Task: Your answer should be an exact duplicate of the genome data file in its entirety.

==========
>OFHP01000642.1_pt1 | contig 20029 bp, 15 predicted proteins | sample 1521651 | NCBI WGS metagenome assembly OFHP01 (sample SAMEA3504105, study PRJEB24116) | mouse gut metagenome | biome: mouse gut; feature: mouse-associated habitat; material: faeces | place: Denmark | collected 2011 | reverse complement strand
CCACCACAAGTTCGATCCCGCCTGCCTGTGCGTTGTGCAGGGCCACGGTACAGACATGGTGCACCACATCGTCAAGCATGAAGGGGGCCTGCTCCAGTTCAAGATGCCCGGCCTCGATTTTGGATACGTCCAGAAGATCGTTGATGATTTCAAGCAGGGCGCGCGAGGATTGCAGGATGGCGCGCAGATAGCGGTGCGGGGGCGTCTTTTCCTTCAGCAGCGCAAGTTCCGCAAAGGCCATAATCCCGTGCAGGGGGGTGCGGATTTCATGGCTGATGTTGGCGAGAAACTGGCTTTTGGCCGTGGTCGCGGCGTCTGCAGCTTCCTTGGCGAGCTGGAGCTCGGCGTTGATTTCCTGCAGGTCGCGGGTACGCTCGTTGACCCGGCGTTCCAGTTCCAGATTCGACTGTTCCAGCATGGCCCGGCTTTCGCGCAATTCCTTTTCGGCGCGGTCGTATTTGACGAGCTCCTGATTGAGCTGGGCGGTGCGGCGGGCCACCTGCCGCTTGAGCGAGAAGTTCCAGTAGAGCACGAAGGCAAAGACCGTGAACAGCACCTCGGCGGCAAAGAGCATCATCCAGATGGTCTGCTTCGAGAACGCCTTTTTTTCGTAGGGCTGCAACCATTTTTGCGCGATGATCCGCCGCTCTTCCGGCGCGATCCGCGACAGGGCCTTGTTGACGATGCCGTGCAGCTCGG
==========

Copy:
>OFHP01000642.1_pt1 | contig 20029 bp, 15 predicted proteins | sample 1521651 | NCBI WGS metagenome assembly OFHP01 (sample SAMEA3504105, study PRJEB24116) | mouse gut metagenome | biome: mouse gut; feature: mouse-associated habitat; material: faeces | place: Denmark | collected 2011 | reverse complement strand
CCACCACAAGTTCGATCCCGCCTGCCTGTGCGTTGTGCAGGGCCACGGTACAGACATGGTGCACCACATCGTCAAGCATGAAGGGGGCCTGCTCCAGTTCAAGATGCCCGGCCTCGATTTTGGATACGTCCAGAAGATCGTTGATGATTTCAAGCAGGGCGCGCGAGGATTGCAGGATGGCGCGCAGATAGCGGTGCGGGGGCGTCTTTTCCTTCAGCAGCGCAAGTTCCGCAAAGGCCATAATCCCGTGCAGGGGGGTGCGGATTTCATGGCTGATGTTGGCGAGAAACTGGCTTTTGGCCGTGGTCGCGGCGTCTGCAGCTTCCTTGGCGAGCTGGAGCTCGGCGTTGATTTCCTGCAGGTCGCGGGTACGCTCGTTGACCCGGCGTTCCAGTTCCAGATTCGACTGTTCCAGCATGGCCCGGCTTTCGCGCAATTCCTTTTCGGCGCGGTCGTATTTGACGAGCTCCTGATTGAGCTGGGCGGTGCGGCGGGCCACCTGCCGCTTGAGCGAGAAGTTCCAGTAGAGCACGAAGGCAAAGACCGTGAACAGCACCTCGGCGGCAAAGAGCATCATCCAGATGGTCTGCTTCGAGAACGCCTTTTTTTCGTAGGGCTGCAACCATTTTTGCGCGATGATCCGCCGCTCTTCCGGCGCGATCCGCGACAGGGCCTTGTTGACGATGCCGTGCAGCTCGG